The advertising trailer in a prominent position across the road from the pre-poll station. Picture: Peter StoopA HEATED exchange involving Newcastle Labor MP Tim Crakanthorp on one side and Liberal booth workers and a retired “swinging voter” on the other has been investigated by the police and the NSW Electoral Commission.
Tempers flared at the Newcastle pre-polling station in Darby Street on Tuesday over the way that Mr Crakanthorp had parked an advertising trailer with his photos on it, hitched to a station wagon, in a prominent position across the road from the pre-poll station.
While Mr Crakanthorp says he had checked with Newcastle City Council compliance officers before leaving the vehicle parked for extended periods of time, his Liberal challenger, Karen Howard, disagrees.
“The council compliance officer told everyone that cars with advertising trailers could only stay parked like that when the driver for the day was in the vicinity,” Ms Howard said.
The disturbance began when one of Ms Howard’s campaign workers tried to photograph Mr Crakanthorp, apparently as he was about to leave in another vehicle, which could show he was “not in the vicinity”.
Mr Crakanthorp said: “Yesterday as I was leaving pre-poll, I was approached by a Liberal volunteer seeking to photograph me.
“Another man got involved, there was an exchange of words and I have reported the matter to the Newcastle returning officer, the police and parliamentary security.”
Ms Howard declined to say what happened, saying she was not there at the time, but the person Mr Crakanthorp referred to, Honeysuckle resident Tim Lees, alleged Mr Crakanthorp had “an aggressive and threatening attitude towards the young volunteer”.
Mr Lees, who describes himself as a 65-year-old swinging voter who moved to Newcastle a few years ago from Sydney’s northern beaches, said he intervened to tell Mr Crakanthorp to calm down.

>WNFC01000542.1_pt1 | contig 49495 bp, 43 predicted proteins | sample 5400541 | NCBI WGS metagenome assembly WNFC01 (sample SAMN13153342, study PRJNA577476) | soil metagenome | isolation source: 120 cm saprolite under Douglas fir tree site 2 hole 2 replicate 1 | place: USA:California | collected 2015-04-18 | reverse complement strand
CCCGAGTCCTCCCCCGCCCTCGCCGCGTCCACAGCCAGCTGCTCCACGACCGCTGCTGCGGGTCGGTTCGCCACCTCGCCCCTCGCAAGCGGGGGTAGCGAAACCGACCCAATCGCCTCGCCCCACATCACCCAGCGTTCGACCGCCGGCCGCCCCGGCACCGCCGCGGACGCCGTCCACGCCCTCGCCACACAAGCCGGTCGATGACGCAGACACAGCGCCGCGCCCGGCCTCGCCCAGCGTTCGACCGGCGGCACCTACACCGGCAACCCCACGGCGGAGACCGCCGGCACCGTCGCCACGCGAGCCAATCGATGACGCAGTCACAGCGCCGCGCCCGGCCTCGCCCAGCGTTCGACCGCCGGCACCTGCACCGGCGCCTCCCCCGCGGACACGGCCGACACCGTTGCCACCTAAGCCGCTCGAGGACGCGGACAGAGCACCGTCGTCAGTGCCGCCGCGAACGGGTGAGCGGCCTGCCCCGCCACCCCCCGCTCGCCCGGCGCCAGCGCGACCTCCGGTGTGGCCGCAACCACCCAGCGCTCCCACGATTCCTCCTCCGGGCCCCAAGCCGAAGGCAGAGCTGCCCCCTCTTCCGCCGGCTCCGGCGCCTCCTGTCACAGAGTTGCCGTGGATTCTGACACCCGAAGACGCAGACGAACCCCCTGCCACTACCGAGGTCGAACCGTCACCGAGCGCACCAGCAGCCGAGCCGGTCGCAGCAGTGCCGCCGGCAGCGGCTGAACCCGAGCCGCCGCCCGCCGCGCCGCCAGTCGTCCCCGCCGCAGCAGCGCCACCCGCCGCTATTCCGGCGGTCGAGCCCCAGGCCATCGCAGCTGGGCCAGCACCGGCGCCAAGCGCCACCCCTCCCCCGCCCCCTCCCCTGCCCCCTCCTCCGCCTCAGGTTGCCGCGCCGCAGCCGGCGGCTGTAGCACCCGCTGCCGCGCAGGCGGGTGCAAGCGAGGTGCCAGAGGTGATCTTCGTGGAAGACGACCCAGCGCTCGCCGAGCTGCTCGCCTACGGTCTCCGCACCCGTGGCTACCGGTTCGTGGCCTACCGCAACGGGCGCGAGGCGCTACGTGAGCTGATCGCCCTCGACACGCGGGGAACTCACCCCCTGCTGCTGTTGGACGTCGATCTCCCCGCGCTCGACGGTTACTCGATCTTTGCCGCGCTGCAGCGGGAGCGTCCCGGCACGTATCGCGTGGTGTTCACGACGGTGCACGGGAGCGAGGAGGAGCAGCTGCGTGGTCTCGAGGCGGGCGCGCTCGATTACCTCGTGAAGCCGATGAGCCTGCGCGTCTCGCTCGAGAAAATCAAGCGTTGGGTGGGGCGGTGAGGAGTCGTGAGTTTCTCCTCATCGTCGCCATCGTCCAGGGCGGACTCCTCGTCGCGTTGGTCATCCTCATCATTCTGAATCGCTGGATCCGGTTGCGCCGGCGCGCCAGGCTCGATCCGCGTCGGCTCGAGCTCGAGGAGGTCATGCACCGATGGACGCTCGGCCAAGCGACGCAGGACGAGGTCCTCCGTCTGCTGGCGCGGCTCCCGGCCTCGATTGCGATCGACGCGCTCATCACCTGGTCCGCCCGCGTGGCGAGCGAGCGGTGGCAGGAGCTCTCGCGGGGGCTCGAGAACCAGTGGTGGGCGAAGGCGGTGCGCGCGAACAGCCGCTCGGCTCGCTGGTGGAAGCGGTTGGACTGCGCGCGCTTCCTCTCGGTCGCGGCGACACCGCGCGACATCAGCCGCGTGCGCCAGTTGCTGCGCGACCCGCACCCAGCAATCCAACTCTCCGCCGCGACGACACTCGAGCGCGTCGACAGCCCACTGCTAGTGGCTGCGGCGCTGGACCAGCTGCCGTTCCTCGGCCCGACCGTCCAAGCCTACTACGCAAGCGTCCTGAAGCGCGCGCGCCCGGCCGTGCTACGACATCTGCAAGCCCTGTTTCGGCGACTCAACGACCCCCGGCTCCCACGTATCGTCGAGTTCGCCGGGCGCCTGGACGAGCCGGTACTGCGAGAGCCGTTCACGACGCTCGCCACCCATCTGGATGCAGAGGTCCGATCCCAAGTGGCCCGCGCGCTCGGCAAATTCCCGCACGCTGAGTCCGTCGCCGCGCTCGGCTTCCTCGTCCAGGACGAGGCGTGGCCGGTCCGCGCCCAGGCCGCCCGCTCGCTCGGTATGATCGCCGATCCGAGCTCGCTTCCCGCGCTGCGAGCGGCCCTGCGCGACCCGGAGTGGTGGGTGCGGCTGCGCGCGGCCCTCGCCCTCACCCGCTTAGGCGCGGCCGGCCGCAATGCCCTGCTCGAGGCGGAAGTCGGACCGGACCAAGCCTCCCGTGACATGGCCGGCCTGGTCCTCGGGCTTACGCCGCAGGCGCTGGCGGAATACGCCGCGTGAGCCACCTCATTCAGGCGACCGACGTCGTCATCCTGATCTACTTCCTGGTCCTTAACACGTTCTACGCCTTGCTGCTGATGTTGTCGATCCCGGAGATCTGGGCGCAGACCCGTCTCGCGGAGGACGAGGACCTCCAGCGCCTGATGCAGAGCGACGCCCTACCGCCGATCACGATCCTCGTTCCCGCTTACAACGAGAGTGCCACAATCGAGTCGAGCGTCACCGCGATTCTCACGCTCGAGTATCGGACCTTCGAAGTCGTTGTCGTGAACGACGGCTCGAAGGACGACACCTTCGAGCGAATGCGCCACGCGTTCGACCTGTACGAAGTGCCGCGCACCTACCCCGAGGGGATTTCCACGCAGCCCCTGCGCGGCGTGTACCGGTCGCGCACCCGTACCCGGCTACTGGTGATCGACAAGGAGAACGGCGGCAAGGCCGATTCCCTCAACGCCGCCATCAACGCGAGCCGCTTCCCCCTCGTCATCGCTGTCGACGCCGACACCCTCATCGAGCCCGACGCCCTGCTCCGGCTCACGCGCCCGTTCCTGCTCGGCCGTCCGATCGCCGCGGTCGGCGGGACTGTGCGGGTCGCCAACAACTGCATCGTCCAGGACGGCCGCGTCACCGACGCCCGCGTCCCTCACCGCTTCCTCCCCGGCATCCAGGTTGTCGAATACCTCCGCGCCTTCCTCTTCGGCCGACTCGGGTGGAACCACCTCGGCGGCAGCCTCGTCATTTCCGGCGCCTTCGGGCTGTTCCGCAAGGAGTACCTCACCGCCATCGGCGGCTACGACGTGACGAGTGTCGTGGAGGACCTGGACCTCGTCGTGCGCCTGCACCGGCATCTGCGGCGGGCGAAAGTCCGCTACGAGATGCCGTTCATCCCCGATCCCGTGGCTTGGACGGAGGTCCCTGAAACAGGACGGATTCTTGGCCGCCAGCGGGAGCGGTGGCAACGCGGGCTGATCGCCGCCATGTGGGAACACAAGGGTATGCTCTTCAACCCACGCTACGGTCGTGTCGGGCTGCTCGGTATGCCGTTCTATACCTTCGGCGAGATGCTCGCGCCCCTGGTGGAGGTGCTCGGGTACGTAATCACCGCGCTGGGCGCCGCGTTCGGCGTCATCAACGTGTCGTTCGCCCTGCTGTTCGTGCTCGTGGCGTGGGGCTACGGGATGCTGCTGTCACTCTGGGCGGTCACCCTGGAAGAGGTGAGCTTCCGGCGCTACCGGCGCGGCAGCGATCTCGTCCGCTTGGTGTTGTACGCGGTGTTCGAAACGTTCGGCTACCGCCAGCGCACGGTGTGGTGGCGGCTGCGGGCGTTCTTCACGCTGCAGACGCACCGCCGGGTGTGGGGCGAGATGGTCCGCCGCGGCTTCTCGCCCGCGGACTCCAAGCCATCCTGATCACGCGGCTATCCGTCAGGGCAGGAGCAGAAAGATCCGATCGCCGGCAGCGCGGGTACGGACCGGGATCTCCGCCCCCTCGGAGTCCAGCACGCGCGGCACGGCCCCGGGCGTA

He said Mr Crakanthorp then “turned his venom” on him, and that at one stage the pair were “nose to nose” in conflict.
“Seems the pressure may be getting to the member for Newcastle,” Mr Lees said.
Mr Crakanthorp disputed Mr Lees’ account and alleged that the voter had been the aggressor.
He said the council’s senior compliance officer had verified there was “no issue with the campaign car being parked where it was”.
“Polling booths can involve some rough and tumble, however it will be the people of Newcastle who decide who will represent them,” Mr Crakanthorp said. “Until then, everyone should act respectfully.”
Newcastle returning officer Ashley Cooper confirmed he had written a report about the incident and sent it to the electoral commission’s Sydney head office.
A commission spokesman confirmed the report had been received but said he was unable to release it or to detail its contents.
Ms Howard said she, too, had contacted police, having received “very third-hand information” about what had happened at the pre-poll station.
Police said said officers investigated a “verbal altercation” on Darby Street but on the information they received they believed no offence had been committed and so no formal action was taken.
Police confirmed the argument began over “the taking of photographs” and said extra patrols were being sent past the pre-poll station.
Extra patrols were also sent past one candidate’s home, as requested by the candidate.